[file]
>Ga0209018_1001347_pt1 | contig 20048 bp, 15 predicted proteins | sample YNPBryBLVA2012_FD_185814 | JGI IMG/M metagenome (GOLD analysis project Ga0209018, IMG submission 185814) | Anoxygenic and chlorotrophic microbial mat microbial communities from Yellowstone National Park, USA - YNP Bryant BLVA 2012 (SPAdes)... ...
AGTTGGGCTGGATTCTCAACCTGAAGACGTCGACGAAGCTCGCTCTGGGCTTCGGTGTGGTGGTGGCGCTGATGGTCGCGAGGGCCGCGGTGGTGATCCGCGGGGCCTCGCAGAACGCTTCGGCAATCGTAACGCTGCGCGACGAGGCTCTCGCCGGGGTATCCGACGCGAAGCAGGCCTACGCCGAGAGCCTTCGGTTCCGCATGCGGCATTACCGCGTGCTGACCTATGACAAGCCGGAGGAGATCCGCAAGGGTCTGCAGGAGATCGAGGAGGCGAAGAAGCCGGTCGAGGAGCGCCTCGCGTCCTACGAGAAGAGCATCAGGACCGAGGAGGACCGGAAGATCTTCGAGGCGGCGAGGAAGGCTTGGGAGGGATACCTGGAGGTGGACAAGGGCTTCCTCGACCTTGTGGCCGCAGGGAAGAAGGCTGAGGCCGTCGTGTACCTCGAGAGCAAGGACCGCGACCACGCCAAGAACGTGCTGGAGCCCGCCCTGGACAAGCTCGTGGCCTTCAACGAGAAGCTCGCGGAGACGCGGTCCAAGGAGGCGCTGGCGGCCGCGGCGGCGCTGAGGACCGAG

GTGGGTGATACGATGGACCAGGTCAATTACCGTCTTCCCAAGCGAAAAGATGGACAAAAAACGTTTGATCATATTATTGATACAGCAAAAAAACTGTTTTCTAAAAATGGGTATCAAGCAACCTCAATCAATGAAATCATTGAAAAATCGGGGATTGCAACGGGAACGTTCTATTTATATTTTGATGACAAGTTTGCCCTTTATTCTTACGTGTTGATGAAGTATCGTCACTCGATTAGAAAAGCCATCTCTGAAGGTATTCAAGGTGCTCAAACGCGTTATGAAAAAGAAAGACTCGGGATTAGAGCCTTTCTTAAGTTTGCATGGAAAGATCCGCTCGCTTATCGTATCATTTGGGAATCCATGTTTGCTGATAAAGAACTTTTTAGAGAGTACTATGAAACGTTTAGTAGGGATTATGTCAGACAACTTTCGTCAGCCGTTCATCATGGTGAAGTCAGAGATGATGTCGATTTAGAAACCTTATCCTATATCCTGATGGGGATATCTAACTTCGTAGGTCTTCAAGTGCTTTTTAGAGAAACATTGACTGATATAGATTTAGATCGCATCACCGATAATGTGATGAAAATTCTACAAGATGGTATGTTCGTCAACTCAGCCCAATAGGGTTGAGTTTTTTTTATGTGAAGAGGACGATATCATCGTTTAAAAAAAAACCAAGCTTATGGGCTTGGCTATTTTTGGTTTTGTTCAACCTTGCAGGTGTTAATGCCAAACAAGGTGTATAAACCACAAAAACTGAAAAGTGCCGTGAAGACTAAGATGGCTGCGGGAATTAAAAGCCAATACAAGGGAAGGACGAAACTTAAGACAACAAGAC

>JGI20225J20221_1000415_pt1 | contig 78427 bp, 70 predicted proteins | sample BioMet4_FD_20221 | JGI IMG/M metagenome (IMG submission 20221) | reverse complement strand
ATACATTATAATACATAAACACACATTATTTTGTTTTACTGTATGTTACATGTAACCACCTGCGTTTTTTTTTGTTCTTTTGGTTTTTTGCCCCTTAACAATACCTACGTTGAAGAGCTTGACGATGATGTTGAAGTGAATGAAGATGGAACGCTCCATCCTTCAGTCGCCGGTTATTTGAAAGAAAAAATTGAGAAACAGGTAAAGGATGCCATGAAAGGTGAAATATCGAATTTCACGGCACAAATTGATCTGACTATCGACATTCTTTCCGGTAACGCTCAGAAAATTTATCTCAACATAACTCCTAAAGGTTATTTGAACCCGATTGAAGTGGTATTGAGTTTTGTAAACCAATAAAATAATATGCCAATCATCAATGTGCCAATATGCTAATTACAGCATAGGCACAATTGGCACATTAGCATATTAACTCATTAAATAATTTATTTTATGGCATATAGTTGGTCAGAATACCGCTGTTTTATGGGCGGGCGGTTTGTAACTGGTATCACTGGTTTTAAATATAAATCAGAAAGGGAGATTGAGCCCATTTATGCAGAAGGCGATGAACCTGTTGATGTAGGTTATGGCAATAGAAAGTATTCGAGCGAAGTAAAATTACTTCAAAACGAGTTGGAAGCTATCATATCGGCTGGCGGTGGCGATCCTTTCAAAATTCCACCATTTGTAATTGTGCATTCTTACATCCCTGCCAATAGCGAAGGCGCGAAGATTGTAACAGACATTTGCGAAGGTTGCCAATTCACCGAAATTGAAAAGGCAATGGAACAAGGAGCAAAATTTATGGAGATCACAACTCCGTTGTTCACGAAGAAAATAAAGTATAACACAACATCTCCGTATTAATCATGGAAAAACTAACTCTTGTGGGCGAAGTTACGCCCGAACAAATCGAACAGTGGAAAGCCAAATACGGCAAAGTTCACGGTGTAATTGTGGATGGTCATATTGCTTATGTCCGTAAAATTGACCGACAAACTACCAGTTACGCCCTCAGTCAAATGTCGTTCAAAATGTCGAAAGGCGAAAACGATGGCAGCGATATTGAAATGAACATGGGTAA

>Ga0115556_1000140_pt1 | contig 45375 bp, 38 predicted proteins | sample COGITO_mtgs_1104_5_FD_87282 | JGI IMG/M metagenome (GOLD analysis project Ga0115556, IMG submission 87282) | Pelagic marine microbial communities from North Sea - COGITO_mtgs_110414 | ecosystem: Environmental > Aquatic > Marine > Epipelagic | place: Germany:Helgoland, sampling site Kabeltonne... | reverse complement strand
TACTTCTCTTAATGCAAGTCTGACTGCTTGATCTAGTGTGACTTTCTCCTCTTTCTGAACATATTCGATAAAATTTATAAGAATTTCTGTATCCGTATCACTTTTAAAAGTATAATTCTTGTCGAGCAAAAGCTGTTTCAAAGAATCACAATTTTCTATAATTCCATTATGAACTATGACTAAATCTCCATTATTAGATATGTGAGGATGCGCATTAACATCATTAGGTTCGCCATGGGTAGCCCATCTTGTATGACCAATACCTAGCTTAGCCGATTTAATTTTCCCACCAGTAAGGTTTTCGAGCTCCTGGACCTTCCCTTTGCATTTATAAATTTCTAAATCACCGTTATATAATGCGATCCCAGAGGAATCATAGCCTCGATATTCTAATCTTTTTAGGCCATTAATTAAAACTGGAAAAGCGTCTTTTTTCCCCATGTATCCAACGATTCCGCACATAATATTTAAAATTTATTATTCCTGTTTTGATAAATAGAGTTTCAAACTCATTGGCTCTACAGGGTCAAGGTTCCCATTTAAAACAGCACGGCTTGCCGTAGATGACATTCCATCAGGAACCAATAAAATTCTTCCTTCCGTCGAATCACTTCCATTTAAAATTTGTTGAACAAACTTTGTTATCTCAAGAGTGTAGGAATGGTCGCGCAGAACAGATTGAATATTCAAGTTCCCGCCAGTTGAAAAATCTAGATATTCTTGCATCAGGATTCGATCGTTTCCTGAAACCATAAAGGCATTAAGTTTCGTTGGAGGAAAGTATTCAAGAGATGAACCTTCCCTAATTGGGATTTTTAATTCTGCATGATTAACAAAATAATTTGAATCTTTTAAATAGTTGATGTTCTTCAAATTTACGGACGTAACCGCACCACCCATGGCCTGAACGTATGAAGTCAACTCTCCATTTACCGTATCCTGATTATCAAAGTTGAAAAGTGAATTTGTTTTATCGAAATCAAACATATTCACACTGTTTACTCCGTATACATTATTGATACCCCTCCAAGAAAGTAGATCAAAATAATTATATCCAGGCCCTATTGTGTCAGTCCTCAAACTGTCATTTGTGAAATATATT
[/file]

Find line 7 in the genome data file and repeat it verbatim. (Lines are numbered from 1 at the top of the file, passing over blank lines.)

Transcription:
TACTTCTCTTAATGCAAGTCTGACTGCTTGATCTAGTGTGACTTTCTCCTCTTTCTGAACATATTCGATAAAATTTATAAGAATTTCTGTATCCGTATCACTTTTAAAAGTATAATTCTTGTCGAGCAAAAGCTGTTTCAAAGAATCACAATTTTCTATAATTCCATTATGAACTATGACTAAATCTCCATTATTAGATATGTGAGGATGCGCATTAACATCATTAGGTTCGCCATGGGTAGCCCATCTTGTATGACCAATACCTAGCTTAGCCGATTTAATTTTCCCACCAGTAAGGTTTTCGAGCTCCTGGACCTTCCCTTTGCATTTATAAATTTCTAAATCACCGTTATATAATGCGATCCCAGAGGAATCATAGCCTCGATATTCTAATCTTTTTAGGCCATTAATTAAAACTGGAAAAGCGTCTTTTTTCCCCATGTATCCAACGATTCCGCACATAATATTTAAAATTTATTATTCCTGTTTTGATAAATAGAGTTTCAAACTCATTGGCTCTACAGGGTCAAGGTTCCCATTTAAAACAGCACGGCTTGCCGTAGATGACATTCCATCAGGAACCAATAAAATTCTTCCTTCCGTCGAATCACTTCCATTTAAAATTTGTTGAACAAACTTTGTTATCTCAAGAGTGTAGGAATGGTCGCGCAGAACAGATTGAATATTCAAGTTCCCGCCAGTTGAAAAATCTAGATATTCTTGCATCAGGATTCGATCGTTTCCTGAAACCATAAAGGCATTAAGTTTCGTTGGAGGAAAGTATTCAAGAGATGAACCTTCCCTAATTGGGATTTTTAATTCTGCATGATTAACAAAATAATTTGAATCTTTTAAATAGTTGATGTTCTTCAAATTTACGGACGTAACCGCACCACCCATGGCCTGAACGTATGAAGTCAACTCTCCATTTACCGTATCCTGATTATCAAAGTTGAAAAGTGAATTTGTTTTATCGAAATCAAACATATTCACACTGTTTACTCCGTATACATTATTGATACCCCTCCAAGAAAGTAGATCAAAATAATTATATCCAGGCCCTATTGTGTCAGTCCTCAAACTGTCATTTGTGAAATATATT